Every line of the Bible is a manifestation of the mind of God, and is there to give us a glimpse of who He really is. Every word is “profitable” and infused with divine beauty. But sometimes the beauty transcends from the heavenly down to even the mere literary level. And, I contend, there’s not a more beautiful book ever penned than that of the Epistle to the Romans…
As one of the most commonly misunderstood doctrines, sanctification, in its truest form, is the process of learning and re-learning the gospel continually in your heart and mind. The art of becoming like Christ is remembering, and repeating that remembrance for a lifetime. With that in mind, I’d like to hasten to another question that is often asked and even more so misunderstood. That is, “What is sin?”
At its core, sanctification is the “pursuit of God” — it’s choosing and reflecting and remembering all that we’ve been given in the gospel of Christ to help us combat the temptations of the world; it’s “seeking those things which are above.”
Of the many things that derail Christ-followers in their pursuit of God, perhaps the most devastating and defeating is to incessantly read the Scriptures as if they’re all about you. I’ve mentioned this before, but it bears repeating — The Bible is not about you!
To be honest, we don’t understand human suffering. Across the globe we see innocent women and children starving and dying and enduring terrible diseases and illnesses, without hope. We see horrific and gruesome genocide carried out by tyrannical leaders who thirst for power and seem bent on chaos.
How many of you remember hearing the story of Hananiah, Mishael, and Azariah in Sunday School? Anyone? No? What if I asked if you’ve ever heard of the story of Shadrach, Meshach, and Abednego? Yes? Good.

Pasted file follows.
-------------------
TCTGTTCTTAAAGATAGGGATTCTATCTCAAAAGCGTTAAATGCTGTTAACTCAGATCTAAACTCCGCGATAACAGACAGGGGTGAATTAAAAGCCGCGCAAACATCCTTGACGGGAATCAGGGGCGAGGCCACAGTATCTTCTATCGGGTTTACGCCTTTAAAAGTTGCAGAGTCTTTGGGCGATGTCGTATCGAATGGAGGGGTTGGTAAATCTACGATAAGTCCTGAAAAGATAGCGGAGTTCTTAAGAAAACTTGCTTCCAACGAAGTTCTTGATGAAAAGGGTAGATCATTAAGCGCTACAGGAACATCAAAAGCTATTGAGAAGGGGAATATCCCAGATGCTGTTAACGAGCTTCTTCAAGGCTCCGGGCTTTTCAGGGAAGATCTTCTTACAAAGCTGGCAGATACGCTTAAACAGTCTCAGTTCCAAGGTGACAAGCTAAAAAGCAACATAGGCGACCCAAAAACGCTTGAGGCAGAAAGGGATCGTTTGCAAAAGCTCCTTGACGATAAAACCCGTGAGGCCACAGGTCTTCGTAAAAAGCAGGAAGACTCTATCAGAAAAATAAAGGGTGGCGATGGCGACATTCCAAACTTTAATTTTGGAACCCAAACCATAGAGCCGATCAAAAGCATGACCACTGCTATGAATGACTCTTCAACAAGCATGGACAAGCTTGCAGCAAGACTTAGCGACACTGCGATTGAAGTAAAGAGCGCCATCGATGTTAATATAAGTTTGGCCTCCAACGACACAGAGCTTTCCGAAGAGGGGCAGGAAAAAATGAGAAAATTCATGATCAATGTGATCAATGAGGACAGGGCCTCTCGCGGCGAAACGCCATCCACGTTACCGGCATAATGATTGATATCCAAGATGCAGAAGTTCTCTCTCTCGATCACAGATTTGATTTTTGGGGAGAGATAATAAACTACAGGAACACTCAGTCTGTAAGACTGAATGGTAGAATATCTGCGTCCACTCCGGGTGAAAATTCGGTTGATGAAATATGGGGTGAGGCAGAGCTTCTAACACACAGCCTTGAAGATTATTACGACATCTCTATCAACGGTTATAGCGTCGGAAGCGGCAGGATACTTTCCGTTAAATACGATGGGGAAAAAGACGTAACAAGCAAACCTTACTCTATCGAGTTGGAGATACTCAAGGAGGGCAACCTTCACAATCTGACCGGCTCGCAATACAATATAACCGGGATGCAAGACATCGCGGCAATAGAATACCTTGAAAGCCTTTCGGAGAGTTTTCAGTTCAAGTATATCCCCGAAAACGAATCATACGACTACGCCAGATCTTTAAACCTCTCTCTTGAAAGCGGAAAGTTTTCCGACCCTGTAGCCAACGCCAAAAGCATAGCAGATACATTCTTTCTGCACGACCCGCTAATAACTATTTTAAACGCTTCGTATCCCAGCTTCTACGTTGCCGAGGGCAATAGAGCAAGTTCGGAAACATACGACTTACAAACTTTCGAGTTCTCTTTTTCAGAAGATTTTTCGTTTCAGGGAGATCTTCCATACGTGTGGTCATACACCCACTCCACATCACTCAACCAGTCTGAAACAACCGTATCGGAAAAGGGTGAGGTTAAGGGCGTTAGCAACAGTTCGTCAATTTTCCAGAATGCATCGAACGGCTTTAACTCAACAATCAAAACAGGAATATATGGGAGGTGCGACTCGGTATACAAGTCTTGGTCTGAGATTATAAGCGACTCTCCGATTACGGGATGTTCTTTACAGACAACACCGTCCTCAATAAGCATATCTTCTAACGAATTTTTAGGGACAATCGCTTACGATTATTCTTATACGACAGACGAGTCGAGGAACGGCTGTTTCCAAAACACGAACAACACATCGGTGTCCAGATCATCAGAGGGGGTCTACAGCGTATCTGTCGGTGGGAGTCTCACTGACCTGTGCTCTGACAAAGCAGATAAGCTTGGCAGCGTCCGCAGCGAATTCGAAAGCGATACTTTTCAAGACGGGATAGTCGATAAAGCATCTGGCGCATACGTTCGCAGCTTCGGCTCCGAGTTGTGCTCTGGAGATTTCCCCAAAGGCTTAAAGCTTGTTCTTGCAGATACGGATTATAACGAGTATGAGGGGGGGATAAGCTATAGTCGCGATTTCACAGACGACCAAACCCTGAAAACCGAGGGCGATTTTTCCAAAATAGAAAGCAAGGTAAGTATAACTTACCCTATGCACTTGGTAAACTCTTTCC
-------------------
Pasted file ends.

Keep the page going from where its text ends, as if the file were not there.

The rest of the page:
What’s our motivation to live for Jesus? Why do we do it? Why do we do what we do? Why make the sacrifice? Why make the effort? Why go to a building every weekend and do this thing called “church” with people that are, most of the time, just putting up religious fronts anyways?
An excerpt from an interview between Gene Edward Veith and Bono, lead singer of the alternative rock band U2, in which Bono gives a candid and explicit confession of grace.
What’s interesting to note throughout church history, is that Jesus was never accused of being a legalist. Likewise, many of the stalwarts of our faith were never faced with the accusation of preaching “too much law” (the apostle Paul, Martin Luther, etc.). In fact, just the opposite is true. They were accused of preaching lawlessness, or “too much grace.”
There’s something deep within us that we all wrestle with. A struggle that resides at the very core of our being. It manifests itself in numerous ways and we all deal with it through a variety of methods. This, of course, is our struggle with identity.